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How to Dress Like a Psychologist


Richard Hammersley, Department of Psychology, University of Hull

As psychologists, we should be well aware of the primacy of first impressions and clothes
have a strong influence on first impressions. If you want to be a psychologist then you
should learn to dress like a psychologist, which is not easy because few guidelines are
available, at first sight psychologists dress however they like and the traditional academic
tweed jacket and slacks went out about 19651.

The following classification is based on over 40 years of participant observation. Most


male psychologists veer towards one of the following looks, livening them up with the
optional accessories listed at the end. Choose one of these looks and you will
immediately fit in to any psychology department in the country. Different disciplines in
psychology do not stick to any one look; it seems to be a matter of personal choice. So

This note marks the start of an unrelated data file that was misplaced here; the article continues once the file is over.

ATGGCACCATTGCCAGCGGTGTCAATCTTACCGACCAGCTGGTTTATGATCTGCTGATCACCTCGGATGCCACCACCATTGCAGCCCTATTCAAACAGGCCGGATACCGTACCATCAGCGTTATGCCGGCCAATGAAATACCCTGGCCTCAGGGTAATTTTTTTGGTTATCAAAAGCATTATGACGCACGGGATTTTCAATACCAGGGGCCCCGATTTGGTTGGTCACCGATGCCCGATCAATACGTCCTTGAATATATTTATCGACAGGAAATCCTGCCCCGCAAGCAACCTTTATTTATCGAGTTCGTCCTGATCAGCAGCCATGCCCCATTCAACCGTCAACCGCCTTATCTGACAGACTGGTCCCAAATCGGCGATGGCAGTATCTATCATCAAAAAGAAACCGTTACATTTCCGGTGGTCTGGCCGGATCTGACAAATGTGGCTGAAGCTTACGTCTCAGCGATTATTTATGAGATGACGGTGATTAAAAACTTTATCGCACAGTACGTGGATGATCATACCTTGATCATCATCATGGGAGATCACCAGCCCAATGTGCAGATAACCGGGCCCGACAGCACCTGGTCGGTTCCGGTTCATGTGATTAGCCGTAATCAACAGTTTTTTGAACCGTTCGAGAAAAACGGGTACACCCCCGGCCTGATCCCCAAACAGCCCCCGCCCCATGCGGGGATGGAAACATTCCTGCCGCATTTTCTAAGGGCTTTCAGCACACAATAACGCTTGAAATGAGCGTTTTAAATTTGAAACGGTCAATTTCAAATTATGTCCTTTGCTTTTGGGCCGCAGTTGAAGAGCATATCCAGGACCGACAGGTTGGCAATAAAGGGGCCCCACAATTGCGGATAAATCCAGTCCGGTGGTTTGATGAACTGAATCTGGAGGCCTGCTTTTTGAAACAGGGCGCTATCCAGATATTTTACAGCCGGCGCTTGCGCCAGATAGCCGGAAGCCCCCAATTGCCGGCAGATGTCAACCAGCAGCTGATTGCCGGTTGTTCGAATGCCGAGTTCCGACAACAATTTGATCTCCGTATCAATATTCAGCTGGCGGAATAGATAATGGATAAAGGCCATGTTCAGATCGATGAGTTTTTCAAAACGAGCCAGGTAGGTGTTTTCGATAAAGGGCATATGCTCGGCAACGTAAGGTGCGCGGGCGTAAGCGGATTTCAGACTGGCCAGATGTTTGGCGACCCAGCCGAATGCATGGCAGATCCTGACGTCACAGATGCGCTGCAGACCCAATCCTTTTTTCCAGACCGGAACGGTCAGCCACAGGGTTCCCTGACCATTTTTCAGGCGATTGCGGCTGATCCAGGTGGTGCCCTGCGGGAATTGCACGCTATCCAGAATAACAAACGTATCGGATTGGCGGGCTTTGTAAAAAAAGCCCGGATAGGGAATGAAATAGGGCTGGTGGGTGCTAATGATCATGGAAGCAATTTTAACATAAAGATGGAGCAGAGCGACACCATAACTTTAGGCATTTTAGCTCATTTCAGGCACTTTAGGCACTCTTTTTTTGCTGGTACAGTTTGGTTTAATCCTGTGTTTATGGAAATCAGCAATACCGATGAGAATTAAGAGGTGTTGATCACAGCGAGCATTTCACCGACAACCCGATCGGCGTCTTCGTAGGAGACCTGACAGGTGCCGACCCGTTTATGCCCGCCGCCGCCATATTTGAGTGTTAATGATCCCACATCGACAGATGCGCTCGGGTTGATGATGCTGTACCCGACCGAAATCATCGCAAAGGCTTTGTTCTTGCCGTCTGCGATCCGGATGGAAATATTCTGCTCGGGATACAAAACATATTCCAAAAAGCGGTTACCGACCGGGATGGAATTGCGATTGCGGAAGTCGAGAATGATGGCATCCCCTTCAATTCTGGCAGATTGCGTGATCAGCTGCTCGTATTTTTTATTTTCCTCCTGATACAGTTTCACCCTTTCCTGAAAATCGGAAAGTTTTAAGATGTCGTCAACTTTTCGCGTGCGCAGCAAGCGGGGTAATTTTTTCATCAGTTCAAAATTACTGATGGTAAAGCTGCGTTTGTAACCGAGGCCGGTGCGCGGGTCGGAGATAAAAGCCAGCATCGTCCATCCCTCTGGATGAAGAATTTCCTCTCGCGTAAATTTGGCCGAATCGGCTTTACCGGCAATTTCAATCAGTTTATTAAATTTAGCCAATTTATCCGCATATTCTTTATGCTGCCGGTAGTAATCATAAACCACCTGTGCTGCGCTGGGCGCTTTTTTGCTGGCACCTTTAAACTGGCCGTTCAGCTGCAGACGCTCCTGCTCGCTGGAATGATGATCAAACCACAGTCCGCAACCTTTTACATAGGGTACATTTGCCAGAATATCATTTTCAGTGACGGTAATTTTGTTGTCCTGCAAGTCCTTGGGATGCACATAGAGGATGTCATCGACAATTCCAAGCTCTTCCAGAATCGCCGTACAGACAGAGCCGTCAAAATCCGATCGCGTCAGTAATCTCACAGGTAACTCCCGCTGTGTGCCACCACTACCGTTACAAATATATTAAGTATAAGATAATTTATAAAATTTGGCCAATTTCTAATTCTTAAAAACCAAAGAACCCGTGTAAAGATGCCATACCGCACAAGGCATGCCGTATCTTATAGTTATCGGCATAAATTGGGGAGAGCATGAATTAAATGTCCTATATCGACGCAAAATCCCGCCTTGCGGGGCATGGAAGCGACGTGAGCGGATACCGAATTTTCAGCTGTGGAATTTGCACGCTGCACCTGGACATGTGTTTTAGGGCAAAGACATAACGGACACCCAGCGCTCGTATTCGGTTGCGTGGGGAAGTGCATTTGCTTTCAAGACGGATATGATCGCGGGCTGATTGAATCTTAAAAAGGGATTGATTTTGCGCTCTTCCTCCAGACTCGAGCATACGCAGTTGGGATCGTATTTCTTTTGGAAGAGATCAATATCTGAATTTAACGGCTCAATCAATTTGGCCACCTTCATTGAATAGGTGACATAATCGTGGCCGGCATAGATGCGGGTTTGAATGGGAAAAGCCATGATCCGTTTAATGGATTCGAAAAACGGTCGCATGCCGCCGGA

for example not all neuropsychologists use that look.

As a male psychologist myself, I have held off finishing this paper for about 20 years,
hoping that I would be able to classify female psychologists dress codes too. I am afraid
that I still cannot because women tend to adhere more to the caprices of fashion and
greatly complicate the lazy participant observers task by often dressing entirely
differently on different days, sometimes for no apparent reason at all. All I have been able
to come up with is that most female psychologists position themselves in dress
somewhere along three dimensions: Smart versus casual; Gendered versus non gendered;
Fashionable versus unfashionable. For instance many Clinical Psychologists in training
end up wearing dark coloured trouser suits which are relatively non gendered, smart and
just over the mid line towards fashionable. To dress less neutrally than that requires
greater confidence in ones professional competencies and persona than most trainees
have. But, again, unlike men, most women sometimes completely switch look just
because they feel like it. It helps that generally speaking they get fewer sarkie comments
from their colleagues should they do this. If you are woman, a psychologist, and need to
dress professionally then the advice here seems sensible: http://
www.mastersincounseling.org/what-not-to-wear-therapist-edition-part-one.html

Not all women in Universities feel the need to follow such guidelines, but most working
with clients or patients do.

Except among visiting North Americans who have been watching too much Inspector Morse before